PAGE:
The storm that would be Hurricane Katrina forms, and pro-environmental lobbying jumps to a new high.
Fri, Aug 23, 2013 at 6:00 AM
Aug. 23, 1966:
NASA’s Lunar Orbiter I, in the midst of a mission to photograph the surface of the moon, takes a black-and-white photograph of a rising Earth
(at right). It’s the first time earthlings get to view their planet from elsewhere.
Aug. 23, 2005:
Tropical Depression 12 forms near the Bahamas. In the next week, the storm that would become Hurricane Katrina
crosses South Florida, gains power over the warm waters of the Gulf of Mexico, and wreaks tremendous damage in Mississippi and Louisiana.
Aug. 23, 2010:
The Center for Responsive Politics reports that pro-environment lobbying and spending has skyrocketed to more than $22 million in 2009 — double the average spending for the past nine years. But that increase is dwarfed
by opponents to environmental legislation. The oil and gas industry spent $175 million in 2009. Exxon/Mobil alone outspent the entire environmental community by several million dollars.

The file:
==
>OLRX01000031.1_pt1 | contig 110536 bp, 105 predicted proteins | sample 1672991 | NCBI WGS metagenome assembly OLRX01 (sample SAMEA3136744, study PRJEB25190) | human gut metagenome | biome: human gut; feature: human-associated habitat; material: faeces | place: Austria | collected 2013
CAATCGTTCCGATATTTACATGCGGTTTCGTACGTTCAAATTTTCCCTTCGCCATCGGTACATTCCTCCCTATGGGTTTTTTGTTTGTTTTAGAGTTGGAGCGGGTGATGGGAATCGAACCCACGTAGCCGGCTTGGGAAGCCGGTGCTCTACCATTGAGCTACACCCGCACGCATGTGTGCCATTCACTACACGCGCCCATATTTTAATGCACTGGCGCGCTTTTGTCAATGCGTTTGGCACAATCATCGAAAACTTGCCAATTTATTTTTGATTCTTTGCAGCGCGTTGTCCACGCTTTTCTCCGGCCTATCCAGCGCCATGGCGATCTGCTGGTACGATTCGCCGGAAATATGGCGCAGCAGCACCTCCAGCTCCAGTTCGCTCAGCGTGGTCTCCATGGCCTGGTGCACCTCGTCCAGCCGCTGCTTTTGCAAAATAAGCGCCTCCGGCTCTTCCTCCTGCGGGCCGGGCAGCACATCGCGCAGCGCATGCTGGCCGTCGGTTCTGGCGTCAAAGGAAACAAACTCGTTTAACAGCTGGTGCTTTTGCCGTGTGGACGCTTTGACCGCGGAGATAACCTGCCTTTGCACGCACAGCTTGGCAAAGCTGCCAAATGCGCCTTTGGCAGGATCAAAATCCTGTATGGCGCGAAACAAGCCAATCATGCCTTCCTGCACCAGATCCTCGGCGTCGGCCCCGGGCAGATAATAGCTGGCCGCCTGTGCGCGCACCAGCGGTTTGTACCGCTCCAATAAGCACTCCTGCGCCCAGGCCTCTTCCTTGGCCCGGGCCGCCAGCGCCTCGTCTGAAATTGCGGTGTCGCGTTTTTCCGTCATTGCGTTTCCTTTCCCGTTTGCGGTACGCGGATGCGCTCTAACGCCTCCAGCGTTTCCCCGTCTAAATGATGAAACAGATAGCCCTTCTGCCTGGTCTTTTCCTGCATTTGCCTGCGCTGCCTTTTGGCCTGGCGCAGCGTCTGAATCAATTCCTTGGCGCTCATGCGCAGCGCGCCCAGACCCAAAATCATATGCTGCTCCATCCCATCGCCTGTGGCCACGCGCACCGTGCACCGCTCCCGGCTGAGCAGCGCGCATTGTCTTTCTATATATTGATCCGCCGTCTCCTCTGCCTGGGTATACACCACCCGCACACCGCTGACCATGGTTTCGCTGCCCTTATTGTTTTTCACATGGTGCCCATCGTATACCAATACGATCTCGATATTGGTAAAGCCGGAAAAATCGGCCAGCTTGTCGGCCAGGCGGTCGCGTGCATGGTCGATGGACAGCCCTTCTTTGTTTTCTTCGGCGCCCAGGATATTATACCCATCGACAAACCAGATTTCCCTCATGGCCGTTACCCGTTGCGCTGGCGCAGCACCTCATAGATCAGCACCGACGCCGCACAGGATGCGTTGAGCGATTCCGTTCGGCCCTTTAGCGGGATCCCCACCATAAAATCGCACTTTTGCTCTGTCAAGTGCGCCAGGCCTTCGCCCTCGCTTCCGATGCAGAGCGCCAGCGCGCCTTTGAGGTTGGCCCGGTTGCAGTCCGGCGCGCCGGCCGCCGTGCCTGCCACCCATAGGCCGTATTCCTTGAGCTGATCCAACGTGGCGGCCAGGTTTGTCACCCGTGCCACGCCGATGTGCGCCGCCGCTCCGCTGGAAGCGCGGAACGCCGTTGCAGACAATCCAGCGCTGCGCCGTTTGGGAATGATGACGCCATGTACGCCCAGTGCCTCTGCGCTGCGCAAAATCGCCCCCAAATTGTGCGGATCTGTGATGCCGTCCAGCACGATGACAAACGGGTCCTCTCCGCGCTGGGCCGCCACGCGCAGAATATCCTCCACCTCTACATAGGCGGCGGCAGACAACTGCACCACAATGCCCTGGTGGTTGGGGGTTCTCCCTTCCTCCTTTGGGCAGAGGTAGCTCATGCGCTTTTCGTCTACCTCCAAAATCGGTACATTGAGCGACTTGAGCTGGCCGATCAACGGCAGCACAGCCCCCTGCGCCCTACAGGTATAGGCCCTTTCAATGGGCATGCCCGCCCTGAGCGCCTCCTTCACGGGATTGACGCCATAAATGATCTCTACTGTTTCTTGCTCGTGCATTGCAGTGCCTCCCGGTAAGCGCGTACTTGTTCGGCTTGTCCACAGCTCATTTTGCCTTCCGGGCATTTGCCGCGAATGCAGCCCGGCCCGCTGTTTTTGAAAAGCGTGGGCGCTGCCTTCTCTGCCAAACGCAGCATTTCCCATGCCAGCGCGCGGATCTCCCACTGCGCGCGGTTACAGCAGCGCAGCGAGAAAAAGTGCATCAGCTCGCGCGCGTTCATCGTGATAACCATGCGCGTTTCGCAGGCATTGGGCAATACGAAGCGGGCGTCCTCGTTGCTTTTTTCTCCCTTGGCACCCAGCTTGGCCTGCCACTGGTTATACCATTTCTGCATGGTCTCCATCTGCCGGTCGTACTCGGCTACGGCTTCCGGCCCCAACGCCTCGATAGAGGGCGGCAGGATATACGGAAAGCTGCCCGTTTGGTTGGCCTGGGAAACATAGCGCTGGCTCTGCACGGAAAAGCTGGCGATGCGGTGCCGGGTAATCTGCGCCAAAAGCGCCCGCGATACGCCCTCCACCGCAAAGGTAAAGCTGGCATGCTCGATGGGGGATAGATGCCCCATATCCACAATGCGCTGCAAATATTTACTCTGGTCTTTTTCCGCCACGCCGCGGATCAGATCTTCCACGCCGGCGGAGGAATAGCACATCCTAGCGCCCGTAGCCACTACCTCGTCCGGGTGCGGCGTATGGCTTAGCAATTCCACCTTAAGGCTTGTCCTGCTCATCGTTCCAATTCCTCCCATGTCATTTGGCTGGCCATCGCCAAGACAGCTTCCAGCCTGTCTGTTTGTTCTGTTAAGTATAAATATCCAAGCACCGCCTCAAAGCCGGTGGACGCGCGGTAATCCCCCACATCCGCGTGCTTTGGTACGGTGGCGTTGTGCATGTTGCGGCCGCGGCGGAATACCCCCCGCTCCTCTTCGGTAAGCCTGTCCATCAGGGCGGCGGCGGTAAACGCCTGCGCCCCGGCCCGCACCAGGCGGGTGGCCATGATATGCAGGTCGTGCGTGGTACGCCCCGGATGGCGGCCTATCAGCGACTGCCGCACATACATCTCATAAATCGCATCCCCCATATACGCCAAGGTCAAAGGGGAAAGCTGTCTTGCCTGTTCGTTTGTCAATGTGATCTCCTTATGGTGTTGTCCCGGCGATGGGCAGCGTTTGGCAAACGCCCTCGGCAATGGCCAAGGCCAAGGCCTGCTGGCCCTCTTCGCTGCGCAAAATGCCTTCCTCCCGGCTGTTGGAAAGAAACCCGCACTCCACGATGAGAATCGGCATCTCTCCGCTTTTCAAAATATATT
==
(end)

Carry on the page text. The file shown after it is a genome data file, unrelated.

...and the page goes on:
Aug. 23, 2011:
In the middle of a business day, a once-in-a-lifetime, 5.8 earthquake
rattles the U.S. East Coast. While the officially-defined “moderate” quake causes little damage, the unusual rattling of Washington, New York, and other cities makes it a major story. Virginia’s North Anna nuclear plant, near the epicenter, shuts down.
Aug. 23, 2012:
Weeks closing environmental research facilities and laying off scientists, the Canadian government cancels nearly 3,000 environmental assessments
on energy and construction projects. An opposition party leader called the decision “beyond comprehension.”
Photo: Wikimedia Commons
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